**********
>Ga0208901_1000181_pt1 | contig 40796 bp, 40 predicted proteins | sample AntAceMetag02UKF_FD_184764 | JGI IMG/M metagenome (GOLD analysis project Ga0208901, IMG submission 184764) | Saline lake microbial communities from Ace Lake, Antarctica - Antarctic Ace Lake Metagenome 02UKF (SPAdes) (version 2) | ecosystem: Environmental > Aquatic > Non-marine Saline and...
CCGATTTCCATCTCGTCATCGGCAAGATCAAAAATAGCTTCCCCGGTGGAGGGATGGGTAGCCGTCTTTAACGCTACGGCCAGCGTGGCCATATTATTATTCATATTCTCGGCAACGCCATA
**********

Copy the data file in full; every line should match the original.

>Ga0208901_1000181_pt1 | contig 40796 bp, 40 predicted proteins | sample AntAceMetag02UKF_FD_184764 | JGI IMG/M metagenome (GOLD analysis project Ga0208901, IMG submission 184764) | Saline lake microbial communities from Ace Lake, Antarctica - Antarctic Ace Lake Metagenome 02UKF (SPAdes) (version 2) | ecosystem: Environmental > Aquatic > Non-marine Saline and...
CCGATTTCCATCTCGTCATCGGCAAGATCAAAAATAGCTTCCCCGGTGGAGGGATGGGTAGCCGTCTTTAACGCTACGGCCAGCGTGGCCATATTATTATTCATATTCTCGGCAACGCCATA